One lesson we have learned from blogging is that some topics keep coming up. The following include a number of items on which we have previously noted.
Japan has been a favorite topic of the financial press coinciding with the strong move up in its equity markets. Yesterday we highlighted some conflicting views on the subject . Martin Fackler in the New York Times writes on rising optimism about the Japanese economy.
“The economy has finally crawled out of its 1990’s misery,” said Richard Jerram, chief economist in Tokyo for Macquarie Securities. “This is the first time since the late 1980’s that I’ve seen signs of a broad domestic revival.”
We have been discussing for quite some time the issue of the folly of forecasting economic and financial data. A recent piece pointed to a review of a new book focused on the poor track record of forecasting in the political arena. A direct link to the Louis Menand piece in the New Yorker can be found here.
Tom Peters points to a review of Expert Political Judgment: How Good Is It? by Philip Tetlock noting that experts are less likely to be correct than a coin toss. The Stalwart weighs in as well with the belief that the financial industry pays too much attention to forecasts and too little attention to risk.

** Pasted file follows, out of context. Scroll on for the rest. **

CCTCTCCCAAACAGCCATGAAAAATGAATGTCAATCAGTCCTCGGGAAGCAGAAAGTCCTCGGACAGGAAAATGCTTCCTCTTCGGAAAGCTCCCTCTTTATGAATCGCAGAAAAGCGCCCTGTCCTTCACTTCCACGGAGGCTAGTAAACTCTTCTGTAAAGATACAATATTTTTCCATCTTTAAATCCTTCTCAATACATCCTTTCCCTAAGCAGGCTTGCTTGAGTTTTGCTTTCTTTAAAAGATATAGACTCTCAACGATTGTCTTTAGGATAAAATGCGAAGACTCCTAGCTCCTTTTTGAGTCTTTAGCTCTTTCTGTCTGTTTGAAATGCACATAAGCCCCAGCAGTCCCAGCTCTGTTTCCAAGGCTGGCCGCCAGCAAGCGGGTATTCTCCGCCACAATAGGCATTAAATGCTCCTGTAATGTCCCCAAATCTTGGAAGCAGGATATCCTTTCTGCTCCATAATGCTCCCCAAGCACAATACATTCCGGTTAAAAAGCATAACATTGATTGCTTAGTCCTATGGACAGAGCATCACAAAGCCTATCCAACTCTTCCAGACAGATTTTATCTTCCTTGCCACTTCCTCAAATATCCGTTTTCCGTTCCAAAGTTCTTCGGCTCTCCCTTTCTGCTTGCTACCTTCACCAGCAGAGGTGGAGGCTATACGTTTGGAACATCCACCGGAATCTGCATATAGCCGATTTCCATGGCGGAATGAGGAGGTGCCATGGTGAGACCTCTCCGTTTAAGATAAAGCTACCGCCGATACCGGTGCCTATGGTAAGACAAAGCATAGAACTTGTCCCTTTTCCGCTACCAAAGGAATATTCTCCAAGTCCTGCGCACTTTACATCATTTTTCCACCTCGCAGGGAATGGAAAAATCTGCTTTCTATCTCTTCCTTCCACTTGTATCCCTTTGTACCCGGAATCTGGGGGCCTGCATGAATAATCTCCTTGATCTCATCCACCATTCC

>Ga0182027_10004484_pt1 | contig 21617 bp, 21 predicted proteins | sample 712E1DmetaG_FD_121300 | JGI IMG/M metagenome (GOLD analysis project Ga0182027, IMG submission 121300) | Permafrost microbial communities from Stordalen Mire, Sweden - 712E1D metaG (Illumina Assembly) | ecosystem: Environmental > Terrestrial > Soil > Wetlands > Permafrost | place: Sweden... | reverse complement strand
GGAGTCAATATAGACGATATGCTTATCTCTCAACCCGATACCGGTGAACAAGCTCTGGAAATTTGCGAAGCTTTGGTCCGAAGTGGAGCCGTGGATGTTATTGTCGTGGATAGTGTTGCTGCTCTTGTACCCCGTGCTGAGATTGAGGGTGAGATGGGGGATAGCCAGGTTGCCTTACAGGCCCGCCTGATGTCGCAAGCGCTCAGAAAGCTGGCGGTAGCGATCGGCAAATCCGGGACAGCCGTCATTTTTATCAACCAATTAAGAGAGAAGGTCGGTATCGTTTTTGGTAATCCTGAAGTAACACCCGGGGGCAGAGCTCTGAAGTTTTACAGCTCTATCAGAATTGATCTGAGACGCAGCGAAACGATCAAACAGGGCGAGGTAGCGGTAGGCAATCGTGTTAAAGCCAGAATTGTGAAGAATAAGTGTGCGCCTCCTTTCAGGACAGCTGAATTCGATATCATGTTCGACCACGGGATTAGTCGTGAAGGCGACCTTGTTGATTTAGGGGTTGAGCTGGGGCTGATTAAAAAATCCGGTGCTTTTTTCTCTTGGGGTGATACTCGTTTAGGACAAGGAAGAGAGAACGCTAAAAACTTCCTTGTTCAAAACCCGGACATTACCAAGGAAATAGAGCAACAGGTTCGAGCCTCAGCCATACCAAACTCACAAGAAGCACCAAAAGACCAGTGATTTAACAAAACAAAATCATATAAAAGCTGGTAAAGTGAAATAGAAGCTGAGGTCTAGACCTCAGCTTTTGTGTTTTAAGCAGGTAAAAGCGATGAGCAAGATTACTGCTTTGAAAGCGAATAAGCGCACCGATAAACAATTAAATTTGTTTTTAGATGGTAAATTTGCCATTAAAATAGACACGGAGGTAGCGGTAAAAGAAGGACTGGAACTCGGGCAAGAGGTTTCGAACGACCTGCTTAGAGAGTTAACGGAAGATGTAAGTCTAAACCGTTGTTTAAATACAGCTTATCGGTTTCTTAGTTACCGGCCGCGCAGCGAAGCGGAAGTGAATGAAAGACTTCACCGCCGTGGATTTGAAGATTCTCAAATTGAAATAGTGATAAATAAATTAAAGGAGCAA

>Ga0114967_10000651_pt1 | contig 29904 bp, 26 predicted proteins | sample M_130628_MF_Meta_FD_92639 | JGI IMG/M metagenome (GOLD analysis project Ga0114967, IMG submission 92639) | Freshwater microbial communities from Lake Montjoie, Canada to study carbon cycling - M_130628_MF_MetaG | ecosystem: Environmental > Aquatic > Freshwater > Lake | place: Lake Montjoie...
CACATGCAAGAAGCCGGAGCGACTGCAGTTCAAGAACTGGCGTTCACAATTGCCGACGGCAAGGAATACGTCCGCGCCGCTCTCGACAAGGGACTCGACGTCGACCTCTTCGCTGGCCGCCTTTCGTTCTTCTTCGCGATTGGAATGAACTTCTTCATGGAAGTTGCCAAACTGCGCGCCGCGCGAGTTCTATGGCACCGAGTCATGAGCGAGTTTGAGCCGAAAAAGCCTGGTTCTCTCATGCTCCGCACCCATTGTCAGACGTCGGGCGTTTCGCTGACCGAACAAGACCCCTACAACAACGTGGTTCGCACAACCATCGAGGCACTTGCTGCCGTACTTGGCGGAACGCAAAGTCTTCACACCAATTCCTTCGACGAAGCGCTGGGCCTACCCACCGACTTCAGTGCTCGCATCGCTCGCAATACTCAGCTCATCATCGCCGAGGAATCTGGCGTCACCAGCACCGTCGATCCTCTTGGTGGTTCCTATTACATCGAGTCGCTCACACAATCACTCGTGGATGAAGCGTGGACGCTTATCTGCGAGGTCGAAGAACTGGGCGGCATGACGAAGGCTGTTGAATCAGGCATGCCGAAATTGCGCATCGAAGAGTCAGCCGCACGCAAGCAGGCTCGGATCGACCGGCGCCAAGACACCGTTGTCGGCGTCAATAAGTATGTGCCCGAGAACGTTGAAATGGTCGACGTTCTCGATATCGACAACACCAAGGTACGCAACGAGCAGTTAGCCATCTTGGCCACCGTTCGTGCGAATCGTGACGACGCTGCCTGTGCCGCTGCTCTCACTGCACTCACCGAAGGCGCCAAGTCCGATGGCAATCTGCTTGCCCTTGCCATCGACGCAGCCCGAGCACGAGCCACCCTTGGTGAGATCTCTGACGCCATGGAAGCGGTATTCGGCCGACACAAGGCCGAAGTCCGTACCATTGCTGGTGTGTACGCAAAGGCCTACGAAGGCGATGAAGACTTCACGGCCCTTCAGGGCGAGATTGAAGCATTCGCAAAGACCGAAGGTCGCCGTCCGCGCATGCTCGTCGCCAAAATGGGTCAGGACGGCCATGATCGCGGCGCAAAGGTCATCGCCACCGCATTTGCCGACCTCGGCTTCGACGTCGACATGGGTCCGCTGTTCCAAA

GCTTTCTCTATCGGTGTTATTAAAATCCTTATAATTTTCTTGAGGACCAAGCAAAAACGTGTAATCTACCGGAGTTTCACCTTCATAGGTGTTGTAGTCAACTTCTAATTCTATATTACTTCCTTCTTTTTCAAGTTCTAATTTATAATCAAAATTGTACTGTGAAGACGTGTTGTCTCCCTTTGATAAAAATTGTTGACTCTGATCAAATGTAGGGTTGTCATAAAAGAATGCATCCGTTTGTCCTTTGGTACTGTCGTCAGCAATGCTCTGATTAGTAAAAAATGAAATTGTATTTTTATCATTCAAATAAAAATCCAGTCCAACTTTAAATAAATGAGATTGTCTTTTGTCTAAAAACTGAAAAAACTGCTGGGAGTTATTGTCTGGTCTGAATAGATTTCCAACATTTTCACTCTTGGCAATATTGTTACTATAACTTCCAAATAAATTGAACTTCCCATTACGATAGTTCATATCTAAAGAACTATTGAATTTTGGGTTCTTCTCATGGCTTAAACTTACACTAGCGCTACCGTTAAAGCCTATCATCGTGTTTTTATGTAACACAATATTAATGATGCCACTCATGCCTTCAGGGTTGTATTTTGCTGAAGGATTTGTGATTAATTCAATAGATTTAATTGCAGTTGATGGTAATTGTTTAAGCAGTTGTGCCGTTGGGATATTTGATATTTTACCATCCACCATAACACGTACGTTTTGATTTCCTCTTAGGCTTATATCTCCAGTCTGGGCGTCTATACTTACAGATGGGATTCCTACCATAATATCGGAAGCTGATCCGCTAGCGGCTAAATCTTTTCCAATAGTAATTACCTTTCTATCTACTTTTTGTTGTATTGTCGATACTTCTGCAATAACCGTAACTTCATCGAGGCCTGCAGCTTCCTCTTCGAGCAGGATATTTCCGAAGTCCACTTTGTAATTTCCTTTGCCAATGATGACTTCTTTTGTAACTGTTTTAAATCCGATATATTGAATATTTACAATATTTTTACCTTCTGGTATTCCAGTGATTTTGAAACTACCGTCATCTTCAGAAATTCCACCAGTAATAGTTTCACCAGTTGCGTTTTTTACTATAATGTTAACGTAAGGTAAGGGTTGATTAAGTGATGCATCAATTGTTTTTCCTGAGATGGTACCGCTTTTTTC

Barry Ritzholtz contributes part two of his Apprenticed Investor article at TheStreet.com on the best investment books. Included are books on economics, technical analysis, short selling, fundamentals, and behavioral finance. You can read our coverage on book reviews here.
Daily Dose of Optimism points to an interview with noted value investor Seth Klarman. Klarman is uneasy with the rise in value investors and the lack of good investment opportunities. Note an earlier take on Klarman here
The PowerShares Value Line Timeliness Select Portfolio (PIV) is now trading. If you are interested in investing, read Mark Hulbert’s piece at Marketwatch.com on the differences (and similarities) between this ETF and a previously issued closed-end fund, First Trust Value Line 100 Fund (FVL), that invests in a similar manner.
Last but not least, Greg Ip in the Wall Street Journal garners some insight into the new Federal Reserve Chairman, Ben Bernanke, by examining his academic interest in the Great Depression. Although the Depression seems like ancient history to many, Bernanke has learned a number of lessons from that period that he will apply in his new role.